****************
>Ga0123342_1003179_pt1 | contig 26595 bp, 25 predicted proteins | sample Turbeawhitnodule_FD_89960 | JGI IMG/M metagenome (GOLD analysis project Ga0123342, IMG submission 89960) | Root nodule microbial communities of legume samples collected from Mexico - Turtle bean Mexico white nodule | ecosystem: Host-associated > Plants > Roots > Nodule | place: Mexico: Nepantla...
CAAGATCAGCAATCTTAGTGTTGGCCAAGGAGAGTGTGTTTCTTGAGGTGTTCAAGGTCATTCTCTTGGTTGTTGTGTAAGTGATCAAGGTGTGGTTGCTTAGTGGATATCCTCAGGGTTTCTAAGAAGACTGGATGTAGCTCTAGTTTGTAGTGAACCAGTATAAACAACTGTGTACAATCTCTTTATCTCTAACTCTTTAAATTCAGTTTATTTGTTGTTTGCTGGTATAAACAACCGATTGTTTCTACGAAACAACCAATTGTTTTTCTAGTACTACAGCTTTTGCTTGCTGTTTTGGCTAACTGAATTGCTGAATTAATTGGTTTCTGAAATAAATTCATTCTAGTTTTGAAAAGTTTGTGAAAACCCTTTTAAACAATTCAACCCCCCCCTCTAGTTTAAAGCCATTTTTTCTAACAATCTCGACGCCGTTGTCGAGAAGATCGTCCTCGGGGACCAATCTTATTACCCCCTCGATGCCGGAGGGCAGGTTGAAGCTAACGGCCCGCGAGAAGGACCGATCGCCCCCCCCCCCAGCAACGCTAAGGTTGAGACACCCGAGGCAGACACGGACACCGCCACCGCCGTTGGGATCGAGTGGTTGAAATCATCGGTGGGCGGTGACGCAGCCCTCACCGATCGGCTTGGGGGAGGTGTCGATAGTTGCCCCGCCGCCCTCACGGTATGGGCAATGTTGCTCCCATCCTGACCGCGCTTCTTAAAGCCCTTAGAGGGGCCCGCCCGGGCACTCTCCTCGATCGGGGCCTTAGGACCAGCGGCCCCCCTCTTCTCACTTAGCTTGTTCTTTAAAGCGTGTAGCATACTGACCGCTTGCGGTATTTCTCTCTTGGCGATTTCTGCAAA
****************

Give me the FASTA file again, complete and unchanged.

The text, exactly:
>Ga0123342_1003179_pt1 | contig 26595 bp, 25 predicted proteins | sample Turbeawhitnodule_FD_89960 | JGI IMG/M metagenome (GOLD analysis project Ga0123342, IMG submission 89960) | Root nodule microbial communities of legume samples collected from Mexico - Turtle bean Mexico white nodule | ecosystem: Host-associated > Plants > Roots > Nodule | place: Mexico: Nepantla...
CAAGATCAGCAATCTTAGTGTTGGCCAAGGAGAGTGTGTTTCTTGAGGTGTTCAAGGTCATTCTCTTGGTTGTTGTGTAAGTGATCAAGGTGTGGTTGCTTAGTGGATATCCTCAGGGTTTCTAAGAAGACTGGATGTAGCTCTAGTTTGTAGTGAACCAGTATAAACAACTGTGTACAATCTCTTTATCTCTAACTCTTTAAATTCAGTTTATTTGTTGTTTGCTGGTATAAACAACCGATTGTTTCTACGAAACAACCAATTGTTTTTCTAGTACTACAGCTTTTGCTTGCTGTTTTGGCTAACTGAATTGCTGAATTAATTGGTTTCTGAAATAAATTCATTCTAGTTTTGAAAAGTTTGTGAAAACCCTTTTAAACAATTCAACCCCCCCCTCTAGTTTAAAGCCATTTTTTCTAACAATCTCGACGCCGTTGTCGAGAAGATCGTCCTCGGGGACCAATCTTATTACCCCCTCGATGCCGGAGGGCAGGTTGAAGCTAACGGCCCGCGAGAAGGACCGATCGCCCCCCCCCCCAGCAACGCTAAGGTTGAGACACCCGAGGCAGACACGGACACCGCCACCGCCGTTGGGATCGAGTGGTTGAAATCATCGGTGGGCGGTGACGCAGCCCTCACCGATCGGCTTGGGGGAGGTGTCGATAGTTGCCCCGCCGCCCTCACGGTATGGGCAATGTTGCTCCCATCCTGACCGCGCTTCTTAAAGCCCTTAGAGGGGCCCGCCCGGGCACTCTCCTCGATCGGGGCCTTAGGACCAGCGGCCCCCCTCTTCTCACTTAGCTTGTTCTTTAAAGCGTGTAGCATACTGACCGCTTGCGGTATTTCTCTCTTGGCGATTTCTGCAAA